It is now September of 2016 and the Regenerative Edge-ucation Collective is gearing up for another year of educational projects. We are getting ready for our second year of teacher training events for the Las Vegas valley that will begin in the next couple of weeks. Whole Foods has come through and partnered with Green Our Planet to make this all possible. Thank you Whole Foods and Green Our Planet for organizing this year's events!
We love bringing together our extended team to put on these trainings. All 8 of us work together to bring a quality experience that is tailored to each of the grade levels and also provide plenty of hands-on learning while demonstrating how to integrate Green Our Planet's garden curriculum. It is also important to note that with our last round of trainings Jessica Penrod did a great job seeing the online portion of the course through to the end. Teachers were sharing ideas all over the discussion boards and sent in short presentation on all those 66 projects. By completing the whole course teachers were able to earn one PDE credit from CCSD. It was great seeing teachers continue to share their projects and ideas online even after completing their training sessions.
My big input into this event is the Permacognition Workshop. The workshop basically organizes the trainees experience into a learning project. They set goals as garden educators with us as their mentors, research how to accomplish their garden projects, and follow the outline of the Permacognition framework to then go back to their schools and improve their gardens and community. Last year we had about 66 garden projects, both large and small, that resulted from our three trainings with over 100 students. Many of the teachers collaborated to accomplish their projects as a team. It is a big accomplishment to be able to empower so many people to take that first step towards becoming more engaged in their school's garden program. Some real change took place towards enhancing many of CCSDs school gardens from all over this valley through last spring's training. Some of the projects I remember off the top of my head include:
- Create Garden Signs to Label Plants
Build or improving Outdoor Classrooms (These participants were very enthusiastic and ready to make big changes!)
- Different Varieties of Seasonal Calendars
- Pamphlets and Brochures
- Presentations to Admin about how to improve garden programs
After the workshop the trainers and I had a chance to review our surveys from the participants and the comments were mostly positive. They all said things like it was great to have a step-by step tool to help them work through a project and that they were excited to leave with a project all planned out. There were a couple of comments that expressed ideas about not knowing how it related to gardening or that they didn't expect it or get it. I suppose it isn't the right tool for everyone or perhaps just not the right time for some to be learning about it. Here is one of my favorite positive comments we received from one of the teachers:
"My project was altered after completing the Permacognition Workshop. I found that the ideas that I had at the beginning of the workshop were scaled down by the reality of what I could accomplish in the time frame. I had too many things in mind and the workshop helped me to narrow those ideas down to what was achievable. It also allowed me to talk to my peers to ensure that what I was thinking about doing was not too overwhelming for the other teachers at my school. When our group settled on making a garden newsletter, I wanted to include so many things it would have been overwhelming to others. My group members helped me to see this and organize my ideas appropriately."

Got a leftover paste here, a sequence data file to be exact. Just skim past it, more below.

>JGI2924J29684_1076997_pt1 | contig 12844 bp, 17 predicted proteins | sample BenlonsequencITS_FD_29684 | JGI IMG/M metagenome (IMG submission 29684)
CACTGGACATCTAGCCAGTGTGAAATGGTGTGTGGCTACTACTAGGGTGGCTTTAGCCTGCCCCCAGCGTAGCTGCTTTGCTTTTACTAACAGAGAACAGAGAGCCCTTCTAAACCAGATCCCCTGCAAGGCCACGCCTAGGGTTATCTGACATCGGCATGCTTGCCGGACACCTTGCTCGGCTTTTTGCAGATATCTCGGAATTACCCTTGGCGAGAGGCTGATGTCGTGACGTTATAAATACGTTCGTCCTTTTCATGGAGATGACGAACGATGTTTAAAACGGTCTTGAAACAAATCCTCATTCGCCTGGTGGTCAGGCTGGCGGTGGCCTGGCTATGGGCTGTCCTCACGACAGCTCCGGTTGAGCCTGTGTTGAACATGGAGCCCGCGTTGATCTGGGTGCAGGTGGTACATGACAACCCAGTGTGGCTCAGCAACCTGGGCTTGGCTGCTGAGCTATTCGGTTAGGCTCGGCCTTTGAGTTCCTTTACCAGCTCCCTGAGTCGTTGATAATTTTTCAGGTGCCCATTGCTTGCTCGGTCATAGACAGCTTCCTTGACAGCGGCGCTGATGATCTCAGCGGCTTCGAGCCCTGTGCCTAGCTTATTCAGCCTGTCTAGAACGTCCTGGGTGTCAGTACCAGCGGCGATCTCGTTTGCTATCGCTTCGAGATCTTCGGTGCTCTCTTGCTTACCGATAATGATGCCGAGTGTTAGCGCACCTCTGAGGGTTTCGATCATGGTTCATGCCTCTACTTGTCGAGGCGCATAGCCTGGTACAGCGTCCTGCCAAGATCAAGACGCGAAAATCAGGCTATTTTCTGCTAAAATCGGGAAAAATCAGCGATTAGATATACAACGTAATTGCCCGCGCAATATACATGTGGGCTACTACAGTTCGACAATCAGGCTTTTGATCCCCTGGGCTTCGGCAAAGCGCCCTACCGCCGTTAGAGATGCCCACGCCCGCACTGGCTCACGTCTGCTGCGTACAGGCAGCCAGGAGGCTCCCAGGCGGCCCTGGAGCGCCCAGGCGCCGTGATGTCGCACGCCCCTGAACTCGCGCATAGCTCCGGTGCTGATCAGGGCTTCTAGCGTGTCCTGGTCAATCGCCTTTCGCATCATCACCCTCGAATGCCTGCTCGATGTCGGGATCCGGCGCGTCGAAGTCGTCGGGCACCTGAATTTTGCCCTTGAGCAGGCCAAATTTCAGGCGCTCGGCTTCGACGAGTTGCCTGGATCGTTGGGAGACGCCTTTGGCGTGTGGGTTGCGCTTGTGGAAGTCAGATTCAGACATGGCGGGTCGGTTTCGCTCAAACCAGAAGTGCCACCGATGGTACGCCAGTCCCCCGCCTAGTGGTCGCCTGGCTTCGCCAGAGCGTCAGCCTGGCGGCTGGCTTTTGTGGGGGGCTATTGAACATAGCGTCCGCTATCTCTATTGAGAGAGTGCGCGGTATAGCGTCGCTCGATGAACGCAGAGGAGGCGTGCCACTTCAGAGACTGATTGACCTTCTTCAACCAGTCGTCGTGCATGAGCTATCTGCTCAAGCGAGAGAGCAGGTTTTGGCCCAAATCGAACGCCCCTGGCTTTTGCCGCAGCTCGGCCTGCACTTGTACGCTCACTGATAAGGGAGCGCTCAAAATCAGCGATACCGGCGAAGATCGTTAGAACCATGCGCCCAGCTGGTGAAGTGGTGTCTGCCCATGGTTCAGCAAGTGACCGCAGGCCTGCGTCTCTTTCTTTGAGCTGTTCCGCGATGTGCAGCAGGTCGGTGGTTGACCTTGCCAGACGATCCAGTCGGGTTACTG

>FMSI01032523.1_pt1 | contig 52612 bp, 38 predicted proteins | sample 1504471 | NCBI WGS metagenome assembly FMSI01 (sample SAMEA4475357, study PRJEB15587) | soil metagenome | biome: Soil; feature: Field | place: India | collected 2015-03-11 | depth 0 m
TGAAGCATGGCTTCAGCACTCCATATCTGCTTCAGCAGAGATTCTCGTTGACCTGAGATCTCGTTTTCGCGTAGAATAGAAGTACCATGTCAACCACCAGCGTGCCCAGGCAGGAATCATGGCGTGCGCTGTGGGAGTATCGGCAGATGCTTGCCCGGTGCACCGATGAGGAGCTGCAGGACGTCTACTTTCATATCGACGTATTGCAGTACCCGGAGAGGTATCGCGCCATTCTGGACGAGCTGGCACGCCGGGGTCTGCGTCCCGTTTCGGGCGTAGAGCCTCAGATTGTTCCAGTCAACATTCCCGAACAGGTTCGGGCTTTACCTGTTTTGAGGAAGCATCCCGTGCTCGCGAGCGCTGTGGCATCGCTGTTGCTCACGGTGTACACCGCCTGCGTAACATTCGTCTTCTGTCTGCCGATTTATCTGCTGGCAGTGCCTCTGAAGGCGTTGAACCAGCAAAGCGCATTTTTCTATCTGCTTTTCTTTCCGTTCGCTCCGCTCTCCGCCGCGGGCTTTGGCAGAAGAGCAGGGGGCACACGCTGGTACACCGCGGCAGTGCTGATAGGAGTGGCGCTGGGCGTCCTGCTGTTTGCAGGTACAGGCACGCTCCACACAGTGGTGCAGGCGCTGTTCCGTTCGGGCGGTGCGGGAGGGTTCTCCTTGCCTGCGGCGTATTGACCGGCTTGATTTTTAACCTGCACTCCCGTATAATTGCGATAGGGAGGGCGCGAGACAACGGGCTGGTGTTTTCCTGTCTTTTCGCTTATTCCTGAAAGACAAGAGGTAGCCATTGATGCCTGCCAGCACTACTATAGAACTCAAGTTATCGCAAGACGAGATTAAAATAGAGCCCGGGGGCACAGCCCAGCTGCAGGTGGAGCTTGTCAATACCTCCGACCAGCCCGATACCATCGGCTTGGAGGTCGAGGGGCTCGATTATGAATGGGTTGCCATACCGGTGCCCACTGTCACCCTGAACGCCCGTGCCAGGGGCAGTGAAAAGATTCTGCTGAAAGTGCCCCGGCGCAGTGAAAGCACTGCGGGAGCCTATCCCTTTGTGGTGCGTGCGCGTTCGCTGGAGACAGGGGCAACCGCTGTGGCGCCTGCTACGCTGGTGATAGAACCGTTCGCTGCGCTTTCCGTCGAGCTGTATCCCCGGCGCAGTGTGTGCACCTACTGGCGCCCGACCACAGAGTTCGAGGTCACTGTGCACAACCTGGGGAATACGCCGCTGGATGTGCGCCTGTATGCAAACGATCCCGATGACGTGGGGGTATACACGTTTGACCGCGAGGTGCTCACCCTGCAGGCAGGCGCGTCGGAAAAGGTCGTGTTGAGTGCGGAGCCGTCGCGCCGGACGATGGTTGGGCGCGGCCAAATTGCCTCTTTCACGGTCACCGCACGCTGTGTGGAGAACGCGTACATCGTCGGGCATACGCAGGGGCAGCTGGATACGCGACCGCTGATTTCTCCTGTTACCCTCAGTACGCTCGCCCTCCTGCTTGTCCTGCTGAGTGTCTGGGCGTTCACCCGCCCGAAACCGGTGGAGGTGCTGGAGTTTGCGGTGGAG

It is amazing what can be accomplished when working as a team. One of the most exciting aspects for me with this training, beyond seeing the enthusiasm from fellow teachers in the audience, was seeing the excitement and involvement unfold amongst the fellow trainers and organizers of the event. They were also able to experience the whole process and interact as mentors during the workshop. The workshop gave them an opportunity to experience it all at one time and perceive how this type of learning can build and develop communities.
We are hoping to maximize the effectiveness of the training even further this year and are restructuring the training into two night classes rather than one full day Saturday training. Splitting up the content should help teachers have more time to let all these new ideas sink in and also have some time to think about their projects and research while in the midst of learning all the new gardening content being shared. I will also step in earlier to have the Permacognition process become more apart of their learning experience from the very beginning. Some other improvements I hope to make with our 6 trainings this year relate to giving the teachers more tools to help them further collaborate in teams and to continue their collaborations throughout the entire school year. I am looking forward to meeting all of this year's participants and discovering what projects they will create for our local schools' garden programs!